Propagation                                         
Seed - best sown as soon as it is ripe in the autumn in a greenhouse[200]. It can also be sown in spring in a greenhouse in a sandy compost[K]. Prick out the seedlings into individual pots as soon as they are large enough to handle and grow them on for at least their first winter in a greenhouse. Plant out in the spring or early summer after the last expected frosts and give some protection in their first winter[K]. Division in spring or autumn[238]. Layering.
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Expert comment                                         
 
      
Author                                         
Wall. ex Stapf.
                                                                                 
Botanical References                                         
51200266
                                                                                 
Links / References                                         

  [K] Ken Fern Notes from observations, tasting etc at Plants For A Future and on field trips.

[4]Grieve. A Modern Herbal.
Not so modern (1930's?) but lots of information, mainly temperate plants.
[11]Bean. W. Trees and Shrubs Hardy in Great Britain. Vol 1 - 4 and Supplement.
A classic with a wealth of information on the plants, but poor on pictures.
[51]Polunin. O. and Stainton. A. Flowers of the Himalayas.
A very readable and good pocket guide (if you have a very large pocket!) to many of the wild plants in the Himalayas. Gives many examples of plant uses.
[61]Usher. G. A Dictionary of Plants Used by Man.
Forget the sexist title, this is one of the best books on the subject. Lists a very extensive range of useful plants from around the world with very brief details of the uses. Not for the casual reader.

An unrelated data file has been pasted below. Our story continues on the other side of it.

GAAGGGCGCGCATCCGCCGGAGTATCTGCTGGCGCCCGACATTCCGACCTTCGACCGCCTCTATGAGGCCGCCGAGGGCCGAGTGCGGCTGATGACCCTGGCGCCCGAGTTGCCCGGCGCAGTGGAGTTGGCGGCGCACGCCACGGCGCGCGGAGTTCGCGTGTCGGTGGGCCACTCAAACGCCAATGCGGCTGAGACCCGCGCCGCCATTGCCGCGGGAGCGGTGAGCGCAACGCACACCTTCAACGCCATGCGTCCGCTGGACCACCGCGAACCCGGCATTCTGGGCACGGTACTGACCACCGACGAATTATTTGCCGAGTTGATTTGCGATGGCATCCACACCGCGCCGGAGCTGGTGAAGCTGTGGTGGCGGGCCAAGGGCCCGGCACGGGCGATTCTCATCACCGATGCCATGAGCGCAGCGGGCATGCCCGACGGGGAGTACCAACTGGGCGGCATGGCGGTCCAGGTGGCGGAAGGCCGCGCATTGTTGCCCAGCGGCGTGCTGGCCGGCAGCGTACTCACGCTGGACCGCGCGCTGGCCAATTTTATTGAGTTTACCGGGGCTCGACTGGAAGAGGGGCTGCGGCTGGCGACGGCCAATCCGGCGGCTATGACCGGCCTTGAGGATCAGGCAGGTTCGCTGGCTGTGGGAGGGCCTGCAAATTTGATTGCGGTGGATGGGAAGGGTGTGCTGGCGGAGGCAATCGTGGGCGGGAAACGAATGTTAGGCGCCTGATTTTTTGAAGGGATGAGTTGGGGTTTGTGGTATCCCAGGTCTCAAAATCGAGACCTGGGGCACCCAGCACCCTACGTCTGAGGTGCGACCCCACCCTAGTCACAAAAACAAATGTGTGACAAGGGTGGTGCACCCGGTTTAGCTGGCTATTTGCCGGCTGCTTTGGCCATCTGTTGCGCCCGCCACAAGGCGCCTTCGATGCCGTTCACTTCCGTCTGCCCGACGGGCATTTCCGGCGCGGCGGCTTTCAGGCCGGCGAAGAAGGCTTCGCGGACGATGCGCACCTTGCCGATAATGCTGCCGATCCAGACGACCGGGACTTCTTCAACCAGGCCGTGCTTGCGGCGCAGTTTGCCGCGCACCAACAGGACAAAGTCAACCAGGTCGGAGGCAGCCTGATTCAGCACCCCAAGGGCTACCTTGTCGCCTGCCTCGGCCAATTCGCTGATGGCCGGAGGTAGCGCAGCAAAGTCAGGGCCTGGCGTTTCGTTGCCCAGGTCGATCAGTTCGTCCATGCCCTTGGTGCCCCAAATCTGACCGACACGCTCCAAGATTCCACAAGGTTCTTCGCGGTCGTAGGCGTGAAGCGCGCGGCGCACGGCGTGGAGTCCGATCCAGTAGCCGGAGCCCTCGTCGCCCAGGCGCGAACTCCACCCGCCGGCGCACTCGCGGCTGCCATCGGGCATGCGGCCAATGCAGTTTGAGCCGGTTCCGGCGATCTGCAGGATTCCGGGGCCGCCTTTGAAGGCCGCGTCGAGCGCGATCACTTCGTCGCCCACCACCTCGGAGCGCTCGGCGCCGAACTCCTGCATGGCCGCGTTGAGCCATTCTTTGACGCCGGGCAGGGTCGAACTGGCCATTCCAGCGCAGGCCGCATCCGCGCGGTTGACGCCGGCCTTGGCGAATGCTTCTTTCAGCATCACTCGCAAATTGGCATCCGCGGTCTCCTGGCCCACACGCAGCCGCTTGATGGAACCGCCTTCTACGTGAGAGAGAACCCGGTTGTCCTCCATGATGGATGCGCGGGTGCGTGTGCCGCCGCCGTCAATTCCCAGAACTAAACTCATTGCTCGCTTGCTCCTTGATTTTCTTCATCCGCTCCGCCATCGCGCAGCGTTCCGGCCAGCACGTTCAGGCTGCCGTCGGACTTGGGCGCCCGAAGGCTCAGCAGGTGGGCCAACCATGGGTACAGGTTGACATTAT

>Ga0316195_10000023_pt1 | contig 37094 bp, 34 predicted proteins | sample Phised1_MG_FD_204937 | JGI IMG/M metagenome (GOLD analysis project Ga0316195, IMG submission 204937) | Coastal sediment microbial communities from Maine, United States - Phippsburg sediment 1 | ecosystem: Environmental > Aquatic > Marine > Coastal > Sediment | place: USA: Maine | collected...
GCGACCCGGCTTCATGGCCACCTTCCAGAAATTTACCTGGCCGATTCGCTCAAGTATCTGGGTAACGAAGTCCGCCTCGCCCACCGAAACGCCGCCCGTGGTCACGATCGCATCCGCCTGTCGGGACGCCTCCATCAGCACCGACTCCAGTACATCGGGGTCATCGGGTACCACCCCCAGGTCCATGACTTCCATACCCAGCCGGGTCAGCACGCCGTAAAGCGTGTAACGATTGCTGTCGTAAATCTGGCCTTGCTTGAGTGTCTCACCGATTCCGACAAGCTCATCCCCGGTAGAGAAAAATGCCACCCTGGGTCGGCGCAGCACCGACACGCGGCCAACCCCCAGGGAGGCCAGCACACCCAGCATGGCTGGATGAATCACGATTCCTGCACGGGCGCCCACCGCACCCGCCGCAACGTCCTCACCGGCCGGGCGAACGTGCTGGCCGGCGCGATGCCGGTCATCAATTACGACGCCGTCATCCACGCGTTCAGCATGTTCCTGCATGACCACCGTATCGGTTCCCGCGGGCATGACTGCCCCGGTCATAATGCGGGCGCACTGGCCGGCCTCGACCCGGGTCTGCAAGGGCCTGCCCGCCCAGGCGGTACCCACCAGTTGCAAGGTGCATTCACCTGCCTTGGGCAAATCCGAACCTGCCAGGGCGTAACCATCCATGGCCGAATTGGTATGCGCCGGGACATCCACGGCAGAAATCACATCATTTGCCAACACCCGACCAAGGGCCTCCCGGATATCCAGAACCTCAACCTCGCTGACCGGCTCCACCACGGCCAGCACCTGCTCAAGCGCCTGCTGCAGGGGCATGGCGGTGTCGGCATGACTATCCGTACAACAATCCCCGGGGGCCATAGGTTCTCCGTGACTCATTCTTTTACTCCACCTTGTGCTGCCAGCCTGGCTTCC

[105]Tanaka. T. Tanaka's Cyclopaedia of Edible Plants of the World.
The most comprehensive guide to edible plants I've come across. Only the briefest entry for each species, though, and some of the entries are more than a little dubious. Not for the casual reader.
[146]Gamble. J. S. A Manual of Indian Timbers.
Written last century, but still a classic, giving a lot of information on the uses and habitats of Indian trees. Not for the casual reader.
[158]Gupta. B. L. Forest Flora of Chakrata, Dehra Dun and Saharanpur.
A good flora for the middle Himalayan forests, sparsly illustrated. Not really for the casual reader.
[165]Mills. S. Y. The Dictionary of Modern Herbalism.
An excellent small herbal.
[188]Brickell. C. The RHS Gardener's Encyclopedia of Plants and Flowers
Excellent range of photographs, some cultivation details but very little information on plant uses.
[200]Huxley. A. The New RHS Dictionary of Gardening. 1992.
Excellent and very comprehensive, though it contains a number of silly mistakes. Readable yet also very detailed.
[208]Thomas. G. S. Plants for Ground Cover
An excellent detailled book on the subject, very comprehensive.
[238]Bown. D. Encyclopaedia of Herbs and their Uses.
A very well presented and informative book on herbs from around the globe. Plenty in it for both the casual reader and the serious student. Just one main quibble is the silly way of having two separate entries for each plant.
[240]Chopra. R. N., Nayar. S. L. and Chopra. I. C. Glossary of Indian Medicinal Plants (Including the Supplement).
Very terse details of medicinal uses of plants with a wide range of references and details of research into the plants chemistry. Not for the casual reader.
[241]Tsarong. Tsewang. J. Tibetan Medicinal Plants
A nice little pocket guide to the subject with photographs of 95 species and brief comments on their uses.
[243] Medicinal Plants of Nepal
Terse details of the medicinal properties of Nepalese plants, including cultivated species and a few imported herbs.
[254]Chevallier. A. The Encyclopedia of Medicinal Plants
An excellent guide to over 500 of the more well known medicinal herbs from around the world.

Readers comment                                         
 
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Subject : Ephedra gerardiana